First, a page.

Findings and recommendations of lead-in-water inquiry must be released in full
Those affected and people across Hong Kong have every right to demand answers and to see that those responsible are held accountable
Health scares are always accompanied by fear. When levels of lead exceeding international standards were found in the water at public housing estates last summer, residents and people across Hong Kong had every right to be worried and demand answers. Authorities promptly responded, providing safe supplies, putting in place corrective measures and ordering an inquiry headed by a judge. The investigative team’s report is now in government hands and after review, has to be quickly released in full.
These steps are what the community requires and demands. Among the government’s responsibilities is ensuring safe water. We need to know who was behind the failure to provide this to about 29,000 households in 11 estates and what can be done to prevent it or a similar incident from happening again. Those responsible have to be held accountable; people whose health is proven to have been adversely affected have every right to seek redress.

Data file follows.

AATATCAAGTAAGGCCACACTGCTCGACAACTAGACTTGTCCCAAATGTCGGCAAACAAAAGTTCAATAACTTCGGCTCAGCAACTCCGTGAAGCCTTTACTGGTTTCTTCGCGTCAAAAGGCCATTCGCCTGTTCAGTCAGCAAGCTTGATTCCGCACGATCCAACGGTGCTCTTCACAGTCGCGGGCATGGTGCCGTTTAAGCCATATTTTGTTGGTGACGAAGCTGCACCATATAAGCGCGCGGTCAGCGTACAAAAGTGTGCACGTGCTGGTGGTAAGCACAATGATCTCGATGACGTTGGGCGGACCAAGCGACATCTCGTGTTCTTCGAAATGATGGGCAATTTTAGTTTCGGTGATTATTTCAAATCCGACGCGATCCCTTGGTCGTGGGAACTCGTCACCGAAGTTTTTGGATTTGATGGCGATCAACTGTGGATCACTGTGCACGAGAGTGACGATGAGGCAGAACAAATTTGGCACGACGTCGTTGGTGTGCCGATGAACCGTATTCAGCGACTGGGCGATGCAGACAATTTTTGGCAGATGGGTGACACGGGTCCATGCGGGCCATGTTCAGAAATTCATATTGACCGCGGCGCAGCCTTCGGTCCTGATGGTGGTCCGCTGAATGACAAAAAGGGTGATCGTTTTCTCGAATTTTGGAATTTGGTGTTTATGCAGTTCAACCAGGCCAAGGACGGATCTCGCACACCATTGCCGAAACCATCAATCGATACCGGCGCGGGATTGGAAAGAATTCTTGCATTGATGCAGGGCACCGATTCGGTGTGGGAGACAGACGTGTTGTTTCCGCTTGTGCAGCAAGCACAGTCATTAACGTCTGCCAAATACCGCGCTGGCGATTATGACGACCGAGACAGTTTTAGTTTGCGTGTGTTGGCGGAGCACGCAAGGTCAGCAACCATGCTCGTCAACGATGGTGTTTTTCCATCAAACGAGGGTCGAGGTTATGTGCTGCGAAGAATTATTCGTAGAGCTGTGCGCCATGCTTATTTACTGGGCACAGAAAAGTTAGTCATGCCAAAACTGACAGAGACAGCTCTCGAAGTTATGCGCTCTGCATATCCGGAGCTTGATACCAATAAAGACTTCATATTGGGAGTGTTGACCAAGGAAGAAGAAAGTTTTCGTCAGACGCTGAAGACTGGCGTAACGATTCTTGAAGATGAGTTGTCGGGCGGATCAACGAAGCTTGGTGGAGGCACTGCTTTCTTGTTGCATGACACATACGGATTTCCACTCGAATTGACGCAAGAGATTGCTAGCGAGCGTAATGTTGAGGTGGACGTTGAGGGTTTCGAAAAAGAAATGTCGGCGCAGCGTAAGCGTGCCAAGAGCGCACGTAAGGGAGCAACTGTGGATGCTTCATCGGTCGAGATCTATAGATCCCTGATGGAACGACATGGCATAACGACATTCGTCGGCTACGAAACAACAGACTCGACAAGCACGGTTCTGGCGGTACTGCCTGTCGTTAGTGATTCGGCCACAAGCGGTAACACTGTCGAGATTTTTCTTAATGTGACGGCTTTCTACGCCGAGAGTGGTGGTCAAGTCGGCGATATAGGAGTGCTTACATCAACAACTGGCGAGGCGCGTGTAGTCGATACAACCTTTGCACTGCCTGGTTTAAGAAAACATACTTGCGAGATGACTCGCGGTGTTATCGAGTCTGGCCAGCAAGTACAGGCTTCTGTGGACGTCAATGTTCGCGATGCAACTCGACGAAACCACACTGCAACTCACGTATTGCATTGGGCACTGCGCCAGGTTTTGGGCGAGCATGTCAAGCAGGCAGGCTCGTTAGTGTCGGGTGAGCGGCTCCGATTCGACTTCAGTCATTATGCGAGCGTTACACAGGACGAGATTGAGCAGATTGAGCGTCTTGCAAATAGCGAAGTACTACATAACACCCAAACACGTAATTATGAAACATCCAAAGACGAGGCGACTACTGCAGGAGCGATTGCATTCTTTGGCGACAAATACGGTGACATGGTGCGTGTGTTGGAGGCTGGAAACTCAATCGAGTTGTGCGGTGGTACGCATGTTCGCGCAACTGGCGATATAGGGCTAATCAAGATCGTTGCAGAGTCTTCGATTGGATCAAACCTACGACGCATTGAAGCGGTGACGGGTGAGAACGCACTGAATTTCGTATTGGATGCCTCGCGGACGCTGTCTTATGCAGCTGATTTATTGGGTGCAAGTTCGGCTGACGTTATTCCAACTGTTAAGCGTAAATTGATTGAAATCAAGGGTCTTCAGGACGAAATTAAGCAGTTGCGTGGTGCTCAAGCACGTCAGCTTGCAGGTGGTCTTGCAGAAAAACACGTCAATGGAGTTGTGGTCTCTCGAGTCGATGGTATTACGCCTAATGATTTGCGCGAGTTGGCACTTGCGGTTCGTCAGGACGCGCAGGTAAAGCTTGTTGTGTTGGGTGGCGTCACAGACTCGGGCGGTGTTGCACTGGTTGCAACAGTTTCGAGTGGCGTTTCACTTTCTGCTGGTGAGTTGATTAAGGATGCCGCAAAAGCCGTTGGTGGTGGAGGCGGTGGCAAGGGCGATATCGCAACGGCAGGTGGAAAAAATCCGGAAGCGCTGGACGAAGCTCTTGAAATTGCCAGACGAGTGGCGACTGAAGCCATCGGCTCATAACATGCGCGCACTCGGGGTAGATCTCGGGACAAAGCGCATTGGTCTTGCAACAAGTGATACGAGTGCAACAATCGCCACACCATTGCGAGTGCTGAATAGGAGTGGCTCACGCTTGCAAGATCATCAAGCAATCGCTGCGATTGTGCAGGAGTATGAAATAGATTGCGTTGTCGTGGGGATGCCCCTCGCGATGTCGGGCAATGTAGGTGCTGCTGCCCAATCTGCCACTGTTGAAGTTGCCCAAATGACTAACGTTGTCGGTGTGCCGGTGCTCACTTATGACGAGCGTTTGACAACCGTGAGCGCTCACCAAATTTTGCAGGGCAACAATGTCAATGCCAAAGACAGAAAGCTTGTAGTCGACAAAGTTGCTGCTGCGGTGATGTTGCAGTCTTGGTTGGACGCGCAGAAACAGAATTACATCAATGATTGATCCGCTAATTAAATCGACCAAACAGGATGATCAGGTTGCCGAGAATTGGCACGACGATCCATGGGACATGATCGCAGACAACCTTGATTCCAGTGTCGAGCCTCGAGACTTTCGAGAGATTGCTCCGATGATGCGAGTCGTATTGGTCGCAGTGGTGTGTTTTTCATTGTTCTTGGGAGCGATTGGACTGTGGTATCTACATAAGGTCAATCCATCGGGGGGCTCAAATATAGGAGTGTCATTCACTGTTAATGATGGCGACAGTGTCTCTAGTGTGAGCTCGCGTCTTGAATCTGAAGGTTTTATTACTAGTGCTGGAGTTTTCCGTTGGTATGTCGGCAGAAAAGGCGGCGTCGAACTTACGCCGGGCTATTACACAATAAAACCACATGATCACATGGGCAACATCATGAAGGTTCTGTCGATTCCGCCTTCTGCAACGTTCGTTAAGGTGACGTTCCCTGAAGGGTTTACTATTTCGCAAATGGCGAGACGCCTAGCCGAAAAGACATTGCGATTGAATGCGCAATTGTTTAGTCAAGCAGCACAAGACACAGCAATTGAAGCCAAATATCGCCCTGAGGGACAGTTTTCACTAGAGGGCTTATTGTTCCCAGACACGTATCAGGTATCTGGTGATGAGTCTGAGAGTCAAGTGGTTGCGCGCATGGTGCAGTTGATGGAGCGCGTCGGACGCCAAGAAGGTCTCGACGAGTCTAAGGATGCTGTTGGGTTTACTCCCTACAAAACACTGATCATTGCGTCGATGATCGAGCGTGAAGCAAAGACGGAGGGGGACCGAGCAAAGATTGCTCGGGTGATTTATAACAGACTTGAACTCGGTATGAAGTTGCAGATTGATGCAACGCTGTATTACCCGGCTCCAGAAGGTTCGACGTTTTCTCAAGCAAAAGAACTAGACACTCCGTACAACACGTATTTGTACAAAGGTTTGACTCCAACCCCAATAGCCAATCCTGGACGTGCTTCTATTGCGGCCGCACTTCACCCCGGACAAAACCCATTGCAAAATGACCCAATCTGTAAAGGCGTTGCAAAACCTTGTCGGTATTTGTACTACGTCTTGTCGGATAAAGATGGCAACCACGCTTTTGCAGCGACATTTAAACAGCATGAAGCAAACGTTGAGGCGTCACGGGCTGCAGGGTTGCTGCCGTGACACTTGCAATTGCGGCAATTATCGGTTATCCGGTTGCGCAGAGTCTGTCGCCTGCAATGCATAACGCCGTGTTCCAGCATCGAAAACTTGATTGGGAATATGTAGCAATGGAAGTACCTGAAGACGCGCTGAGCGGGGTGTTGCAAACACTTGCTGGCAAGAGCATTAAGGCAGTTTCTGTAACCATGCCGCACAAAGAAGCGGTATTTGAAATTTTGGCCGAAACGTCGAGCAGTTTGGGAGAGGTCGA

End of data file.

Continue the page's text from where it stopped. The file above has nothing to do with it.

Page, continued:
For those reasons, the government has to ensure transparency. Yet doubts have been raised, with an announcement that the report will be scrutinised for parts that may need to be withheld from public release. This is what happened with the Lamma ferry tragedy report, authorities justifying the removal of particular sections so as not to affect criminal proceedings. But the action also raised suspicions that efforts were being made to hide details or protect officials responsible for enforcing safety regulations.
Exposure to excessive quantities of lead in water can cause anaemia, pain and fatigue. High levels in the blood of young children can hamper their development and cause permanent behavioural problems. These are serious matters that cannot be ignored and officials and building contractors involved in such a scandal should not be allowed to shirk their responsibilities. The inquiry gathered important information from the 67 witnesses questioned that those affected need to know. Authorities have a responsibility to release all the findings and recommendations.